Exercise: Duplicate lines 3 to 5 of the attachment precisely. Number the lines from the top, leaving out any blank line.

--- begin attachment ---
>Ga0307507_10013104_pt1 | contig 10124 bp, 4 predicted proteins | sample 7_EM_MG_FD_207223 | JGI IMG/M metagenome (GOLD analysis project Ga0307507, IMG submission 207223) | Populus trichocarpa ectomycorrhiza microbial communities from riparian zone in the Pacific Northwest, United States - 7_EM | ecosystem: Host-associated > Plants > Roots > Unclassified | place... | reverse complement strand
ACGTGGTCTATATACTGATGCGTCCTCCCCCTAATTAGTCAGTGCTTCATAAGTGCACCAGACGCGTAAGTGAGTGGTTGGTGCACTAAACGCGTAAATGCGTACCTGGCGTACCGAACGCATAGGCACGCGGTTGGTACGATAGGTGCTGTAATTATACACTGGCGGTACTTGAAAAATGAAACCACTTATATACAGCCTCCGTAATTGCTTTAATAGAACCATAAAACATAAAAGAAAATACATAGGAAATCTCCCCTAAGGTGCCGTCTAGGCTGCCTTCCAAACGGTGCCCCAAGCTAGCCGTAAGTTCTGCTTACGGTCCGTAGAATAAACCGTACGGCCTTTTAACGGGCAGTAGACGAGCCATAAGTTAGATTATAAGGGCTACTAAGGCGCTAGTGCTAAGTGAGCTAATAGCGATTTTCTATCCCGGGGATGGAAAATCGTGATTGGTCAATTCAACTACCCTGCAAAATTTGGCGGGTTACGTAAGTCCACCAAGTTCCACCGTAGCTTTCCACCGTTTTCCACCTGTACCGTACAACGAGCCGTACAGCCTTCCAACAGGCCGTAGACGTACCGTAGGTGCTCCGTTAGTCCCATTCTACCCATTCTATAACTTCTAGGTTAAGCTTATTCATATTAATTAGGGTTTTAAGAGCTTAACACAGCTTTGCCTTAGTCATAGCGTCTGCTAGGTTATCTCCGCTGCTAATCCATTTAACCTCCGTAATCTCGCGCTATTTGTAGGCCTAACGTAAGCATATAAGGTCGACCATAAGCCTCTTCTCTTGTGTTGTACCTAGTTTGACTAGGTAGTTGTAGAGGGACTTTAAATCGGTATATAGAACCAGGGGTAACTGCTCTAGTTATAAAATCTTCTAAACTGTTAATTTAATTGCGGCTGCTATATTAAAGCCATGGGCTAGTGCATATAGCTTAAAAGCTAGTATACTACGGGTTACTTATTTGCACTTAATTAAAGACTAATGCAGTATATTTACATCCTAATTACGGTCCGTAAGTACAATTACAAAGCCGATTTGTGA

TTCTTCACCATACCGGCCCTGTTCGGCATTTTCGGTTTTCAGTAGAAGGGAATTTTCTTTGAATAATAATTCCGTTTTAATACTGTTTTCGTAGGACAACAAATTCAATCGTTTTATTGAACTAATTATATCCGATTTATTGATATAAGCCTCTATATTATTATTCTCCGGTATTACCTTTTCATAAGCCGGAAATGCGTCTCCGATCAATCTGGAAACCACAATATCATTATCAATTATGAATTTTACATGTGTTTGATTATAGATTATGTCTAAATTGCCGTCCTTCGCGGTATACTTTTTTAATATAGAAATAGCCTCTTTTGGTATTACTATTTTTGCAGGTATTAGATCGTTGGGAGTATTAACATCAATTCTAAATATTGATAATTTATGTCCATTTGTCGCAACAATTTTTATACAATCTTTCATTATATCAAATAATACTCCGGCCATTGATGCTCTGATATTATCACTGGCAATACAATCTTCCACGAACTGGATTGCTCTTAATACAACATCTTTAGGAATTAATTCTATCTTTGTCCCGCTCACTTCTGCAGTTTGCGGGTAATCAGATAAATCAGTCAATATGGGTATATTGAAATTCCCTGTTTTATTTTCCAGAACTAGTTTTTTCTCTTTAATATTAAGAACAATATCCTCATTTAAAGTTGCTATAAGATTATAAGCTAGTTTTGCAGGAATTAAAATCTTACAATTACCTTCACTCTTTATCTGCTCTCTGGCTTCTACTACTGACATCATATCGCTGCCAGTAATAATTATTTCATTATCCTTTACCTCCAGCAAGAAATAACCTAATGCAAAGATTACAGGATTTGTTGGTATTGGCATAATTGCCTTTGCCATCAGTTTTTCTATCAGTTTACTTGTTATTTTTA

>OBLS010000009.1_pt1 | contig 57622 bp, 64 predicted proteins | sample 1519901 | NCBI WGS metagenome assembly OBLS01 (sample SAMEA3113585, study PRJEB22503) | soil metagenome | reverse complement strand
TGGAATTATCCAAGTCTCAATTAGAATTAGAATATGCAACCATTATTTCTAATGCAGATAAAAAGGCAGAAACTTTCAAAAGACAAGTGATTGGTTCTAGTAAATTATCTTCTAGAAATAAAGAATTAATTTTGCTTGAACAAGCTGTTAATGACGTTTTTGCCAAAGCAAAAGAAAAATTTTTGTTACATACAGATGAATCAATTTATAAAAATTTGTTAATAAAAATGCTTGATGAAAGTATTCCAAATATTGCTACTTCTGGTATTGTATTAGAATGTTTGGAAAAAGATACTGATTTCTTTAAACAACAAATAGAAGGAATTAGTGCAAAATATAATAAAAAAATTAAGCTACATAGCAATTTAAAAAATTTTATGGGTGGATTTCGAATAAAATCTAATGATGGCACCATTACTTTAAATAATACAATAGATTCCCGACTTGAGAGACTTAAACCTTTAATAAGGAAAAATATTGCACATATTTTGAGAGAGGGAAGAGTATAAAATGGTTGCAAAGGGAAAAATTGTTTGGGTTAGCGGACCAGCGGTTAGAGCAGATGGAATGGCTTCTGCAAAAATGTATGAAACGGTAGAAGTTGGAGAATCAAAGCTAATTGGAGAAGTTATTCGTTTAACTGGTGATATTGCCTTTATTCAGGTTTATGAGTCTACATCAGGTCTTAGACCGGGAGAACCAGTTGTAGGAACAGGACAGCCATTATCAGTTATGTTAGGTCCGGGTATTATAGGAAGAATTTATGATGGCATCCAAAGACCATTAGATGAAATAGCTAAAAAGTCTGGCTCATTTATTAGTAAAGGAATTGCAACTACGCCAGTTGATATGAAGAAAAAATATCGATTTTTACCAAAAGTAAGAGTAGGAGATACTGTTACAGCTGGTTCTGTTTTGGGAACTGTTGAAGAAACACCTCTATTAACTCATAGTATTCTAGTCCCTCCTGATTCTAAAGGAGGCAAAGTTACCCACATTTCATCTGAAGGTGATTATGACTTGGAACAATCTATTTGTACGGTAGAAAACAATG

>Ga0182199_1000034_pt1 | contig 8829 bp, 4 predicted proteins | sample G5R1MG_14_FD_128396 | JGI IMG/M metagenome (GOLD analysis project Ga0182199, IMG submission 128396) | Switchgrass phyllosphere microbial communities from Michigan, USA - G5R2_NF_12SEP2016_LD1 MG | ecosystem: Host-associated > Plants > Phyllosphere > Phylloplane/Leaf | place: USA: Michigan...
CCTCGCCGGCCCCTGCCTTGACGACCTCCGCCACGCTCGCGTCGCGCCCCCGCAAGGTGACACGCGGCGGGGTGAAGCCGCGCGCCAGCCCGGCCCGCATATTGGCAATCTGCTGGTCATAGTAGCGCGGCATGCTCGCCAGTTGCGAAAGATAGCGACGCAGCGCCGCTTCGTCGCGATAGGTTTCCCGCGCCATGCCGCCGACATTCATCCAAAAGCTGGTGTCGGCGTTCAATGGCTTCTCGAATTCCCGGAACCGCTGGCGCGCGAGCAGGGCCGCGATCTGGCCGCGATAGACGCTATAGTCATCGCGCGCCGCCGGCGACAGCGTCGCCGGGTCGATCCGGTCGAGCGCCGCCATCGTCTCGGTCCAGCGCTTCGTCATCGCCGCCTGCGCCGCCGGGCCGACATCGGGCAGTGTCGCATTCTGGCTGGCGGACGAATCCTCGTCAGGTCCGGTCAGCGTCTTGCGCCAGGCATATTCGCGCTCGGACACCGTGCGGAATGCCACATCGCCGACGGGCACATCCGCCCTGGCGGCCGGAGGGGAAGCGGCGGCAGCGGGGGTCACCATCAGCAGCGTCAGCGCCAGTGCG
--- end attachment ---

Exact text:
TTCTTCACCATACCGGCCCTGTTCGGCATTTTCGGTTTTCAGTAGAAGGGAATTTTCTTTGAATAATAATTCCGTTTTAATACTGTTTTCGTAGGACAACAAATTCAATCGTTTTATTGAACTAATTATATCCGATTTATTGATATAAGCCTCTATATTATTATTCTCCGGTATTACCTTTTCATAAGCCGGAAATGCGTCTCCGATCAATCTGGAAACCACAATATCATTATCAATTATGAATTTTACATGTGTTTGATTATAGATTATGTCTAAATTGCCGTCCTTCGCGGTATACTTTTTTAATATAGAAATAGCCTCTTTTGGTATTACTATTTTTGCAGGTATTAGATCGTTGGGAGTATTAACATCAATTCTAAATATTGATAATTTATGTCCATTTGTCGCAACAATTTTTATACAATCTTTCATTATATCAAATAATACTCCGGCCATTGATGCTCTGATATTATCACTGGCAATACAATCTTCCACGAACTGGATTGCTCTTAATACAACATCTTTAGGAATTAATTCTATCTTTGTCCCGCTCACTTCTGCAGTTTGCGGGTAATCAGATAAATCAGTCAATATGGGTATATTGAAATTCCCTGTTTTATTTTCCAGAACTAGTTTTTTCTCTTTAATATTAAGAACAATATCCTCATTTAAAGTTGCTATAAGATTATAAGCTAGTTTTGCAGGAATTAAAATCTTACAATTACCTTCACTCTTTATCTGCTCTCTGGCTTCTACTACTGACATCATATCGCTGCCAGTAATAATTATTTCATTATCCTTTACCTCCAGCAAGAAATAACCTAATGCAAAGATTACAGGATTTGTTGGTATTGGCATAATTGCCTTTGCCATCAGTTTTTCTATCAGTTTACTTGTTATTTTTA

>OBLS010000009.1_pt1 | contig 57622 bp, 64 predicted proteins | sample 1519901 | NCBI WGS metagenome assembly OBLS01 (sample SAMEA3113585, study PRJEB22503) | soil metagenome | reverse complement strand
TGGAATTATCCAAGTCTCAATTAGAATTAGAATATGCAACCATTATTTCTAATGCAGATAAAAAGGCAGAAACTTTCAAAAGACAAGTGATTGGTTCTAGTAAATTATCTTCTAGAAATAAAGAATTAATTTTGCTTGAACAAGCTGTTAATGACGTTTTTGCCAAAGCAAAAGAAAAATTTTTGTTACATACAGATGAATCAATTTATAAAAATTTGTTAATAAAAATGCTTGATGAAAGTATTCCAAATATTGCTACTTCTGGTATTGTATTAGAATGTTTGGAAAAAGATACTGATTTCTTTAAACAACAAATAGAAGGAATTAGTGCAAAATATAATAAAAAAATTAAGCTACATAGCAATTTAAAAAATTTTATGGGTGGATTTCGAATAAAATCTAATGATGGCACCATTACTTTAAATAATACAATAGATTCCCGACTTGAGAGACTTAAACCTTTAATAAGGAAAAATATTGCACATATTTTGAGAGAGGGAAGAGTATAAAATGGTTGCAAAGGGAAAAATTGTTTGGGTTAGCGGACCAGCGGTTAGAGCAGATGGAATGGCTTCTGCAAAAATGTATGAAACGGTAGAAGTTGGAGAATCAAAGCTAATTGGAGAAGTTATTCGTTTAACTGGTGATATTGCCTTTATTCAGGTTTATGAGTCTACATCAGGTCTTAGACCGGGAGAACCAGTTGTAGGAACAGGACAGCCATTATCAGTTATGTTAGGTCCGGGTATTATAGGAAGAATTTATGATGGCATCCAAAGACCATTAGATGAAATAGCTAAAAAGTCTGGCTCATTTATTAGTAAAGGAATTGCAACTACGCCAGTTGATATGAAGAAAAAATATCGATTTTTACCAAAAGTAAGAGTAGGAGATACTGTTACAGCTGGTTCTGTTTTGGGAACTGTTGAAGAAACACCTCTATTAACTCATAGTATTCTAGTCCCTCCTGATTCTAAAGGAGGCAAAGTTACCCACATTTCATCTGAAGGTGATTATGACTTGGAACAATCTATTTGTACGGTAGAAAACAATG